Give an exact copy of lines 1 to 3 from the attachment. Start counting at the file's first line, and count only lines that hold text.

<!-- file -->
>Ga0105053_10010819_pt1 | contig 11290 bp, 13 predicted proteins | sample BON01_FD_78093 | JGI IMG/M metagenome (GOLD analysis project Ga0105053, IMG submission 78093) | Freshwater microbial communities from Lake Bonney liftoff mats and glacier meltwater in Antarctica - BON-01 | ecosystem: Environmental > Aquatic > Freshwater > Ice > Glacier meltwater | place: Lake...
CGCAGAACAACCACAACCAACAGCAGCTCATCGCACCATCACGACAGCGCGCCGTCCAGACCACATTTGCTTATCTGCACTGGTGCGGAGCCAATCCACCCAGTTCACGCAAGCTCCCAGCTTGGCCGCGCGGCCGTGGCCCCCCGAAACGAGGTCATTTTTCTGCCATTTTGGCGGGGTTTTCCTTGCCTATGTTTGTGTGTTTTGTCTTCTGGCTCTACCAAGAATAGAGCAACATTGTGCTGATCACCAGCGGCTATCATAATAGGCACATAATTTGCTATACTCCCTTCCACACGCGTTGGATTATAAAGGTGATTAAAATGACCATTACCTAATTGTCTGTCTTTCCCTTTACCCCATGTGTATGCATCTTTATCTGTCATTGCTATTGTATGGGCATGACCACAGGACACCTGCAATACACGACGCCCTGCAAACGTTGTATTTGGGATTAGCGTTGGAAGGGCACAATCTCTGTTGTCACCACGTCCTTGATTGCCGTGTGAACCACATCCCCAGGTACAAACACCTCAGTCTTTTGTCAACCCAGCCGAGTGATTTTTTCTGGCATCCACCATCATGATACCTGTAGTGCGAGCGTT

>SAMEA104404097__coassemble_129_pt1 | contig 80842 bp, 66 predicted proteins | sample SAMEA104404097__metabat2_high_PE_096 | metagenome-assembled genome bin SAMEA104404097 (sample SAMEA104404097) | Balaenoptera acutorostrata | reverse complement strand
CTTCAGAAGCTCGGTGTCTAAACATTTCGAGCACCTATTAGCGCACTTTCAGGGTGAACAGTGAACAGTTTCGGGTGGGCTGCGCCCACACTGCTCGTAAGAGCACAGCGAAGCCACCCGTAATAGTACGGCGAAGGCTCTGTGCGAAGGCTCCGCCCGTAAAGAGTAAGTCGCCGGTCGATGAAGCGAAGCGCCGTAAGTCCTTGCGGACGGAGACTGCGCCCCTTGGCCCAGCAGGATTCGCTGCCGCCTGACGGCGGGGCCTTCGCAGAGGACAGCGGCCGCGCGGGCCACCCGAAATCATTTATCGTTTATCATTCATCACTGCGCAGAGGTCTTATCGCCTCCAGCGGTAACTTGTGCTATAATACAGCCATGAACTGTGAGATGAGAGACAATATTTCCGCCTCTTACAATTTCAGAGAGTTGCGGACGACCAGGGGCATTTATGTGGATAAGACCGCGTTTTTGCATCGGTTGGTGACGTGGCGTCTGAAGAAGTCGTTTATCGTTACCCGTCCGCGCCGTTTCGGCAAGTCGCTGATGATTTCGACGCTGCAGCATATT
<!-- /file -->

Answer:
>Ga0105053_10010819_pt1 | contig 11290 bp, 13 predicted proteins | sample BON01_FD_78093 | JGI IMG/M metagenome (GOLD analysis project Ga0105053, IMG submission 78093) | Freshwater microbial communities from Lake Bonney liftoff mats and glacier meltwater in Antarctica - BON-01 | ecosystem: Environmental > Aquatic > Freshwater > Ice > Glacier meltwater | place: Lake...
CGCAGAACAACCACAACCAACAGCAGCTCATCGCACCATCACGACAGCGCGCCGTCCAGACCACATTTGCTTATCTGCACTGGTGCGGAGCCAATCCACCCAGTTCACGCAAGCTCCCAGCTTGGCCGCGCGGCCGTGGCCCCCCGAAACGAGGTCATTTTTCTGCCATTTTGGCGGGGTTTTCCTTGCCTATGTTTGTGTGTTTTGTCTTCTGGCTCTACCAAGAATAGAGCAACATTGTGCTGATCACCAGCGGCTATCATAATAGGCACATAATTTGCTATACTCCCTTCCACACGCGTTGGATTATAAAGGTGATTAAAATGACCATTACCTAATTGTCTGTCTTTCCCTTTACCCCATGTGTATGCATCTTTATCTGTCATTGCTATTGTATGGGCATGACCACAGGACACCTGCAATACACGACGCCCTGCAAACGTTGTATTTGGGATTAGCGTTGGAAGGGCACAATCTCTGTTGTCACCACGTCCTTGATTGCCGTGTGAACCACATCCCCAGGTACAAACACCTCAGTCTTTTGTCAACCCAGCCGAGTGATTTTTTCTGGCATCCACCATCATGATACCTGTAGTGCGAGCGTT

>SAMEA104404097__coassemble_129_pt1 | contig 80842 bp, 66 predicted proteins | sample SAMEA104404097__metabat2_high_PE_096 | metagenome-assembled genome bin SAMEA104404097 (sample SAMEA104404097) | Balaenoptera acutorostrata | reverse complement strand